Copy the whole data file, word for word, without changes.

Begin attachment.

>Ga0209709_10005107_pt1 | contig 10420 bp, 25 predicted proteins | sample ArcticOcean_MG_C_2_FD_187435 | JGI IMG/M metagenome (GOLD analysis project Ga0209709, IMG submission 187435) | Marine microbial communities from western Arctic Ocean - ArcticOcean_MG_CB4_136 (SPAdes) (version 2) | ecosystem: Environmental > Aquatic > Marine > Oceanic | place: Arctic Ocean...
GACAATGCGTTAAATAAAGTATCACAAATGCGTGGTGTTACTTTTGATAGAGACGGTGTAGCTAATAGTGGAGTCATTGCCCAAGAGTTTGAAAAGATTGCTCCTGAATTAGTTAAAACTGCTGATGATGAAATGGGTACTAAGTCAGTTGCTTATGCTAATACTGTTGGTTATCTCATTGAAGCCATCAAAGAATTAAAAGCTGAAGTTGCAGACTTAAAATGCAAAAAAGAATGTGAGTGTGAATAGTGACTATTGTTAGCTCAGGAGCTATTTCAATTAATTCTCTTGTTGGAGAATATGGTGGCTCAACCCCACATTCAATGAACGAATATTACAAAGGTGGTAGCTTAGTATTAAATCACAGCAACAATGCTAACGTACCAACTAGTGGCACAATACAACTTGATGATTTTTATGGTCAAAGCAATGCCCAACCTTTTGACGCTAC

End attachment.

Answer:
>Ga0209709_10005107_pt1 | contig 10420 bp, 25 predicted proteins | sample ArcticOcean_MG_C_2_FD_187435 | JGI IMG/M metagenome (GOLD analysis project Ga0209709, IMG submission 187435) | Marine microbial communities from western Arctic Ocean - ArcticOcean_MG_CB4_136 (SPAdes) (version 2) | ecosystem: Environmental > Aquatic > Marine > Oceanic | place: Arctic Ocean...
GACAATGCGTTAAATAAAGTATCACAAATGCGTGGTGTTACTTTTGATAGAGACGGTGTAGCTAATAGTGGAGTCATTGCCCAAGAGTTTGAAAAGATTGCTCCTGAATTAGTTAAAACTGCTGATGATGAAATGGGTACTAAGTCAGTTGCTTATGCTAATACTGTTGGTTATCTCATTGAAGCCATCAAAGAATTAAAAGCTGAAGTTGCAGACTTAAAATGCAAAAAAGAATGTGAGTGTGAATAGTGACTATTGTTAGCTCAGGAGCTATTTCAATTAATTCTCTTGTTGGAGAATATGGTGGCTCAACCCCACATTCAATGAACGAATATTACAAAGGTGGTAGCTTAGTATTAAATCACAGCAACAATGCTAACGTACCAACTAGTGGCACAATACAACTTGATGATTTTTATGGTCAAAGCAATGCCCAACCTTTTGACGCTAC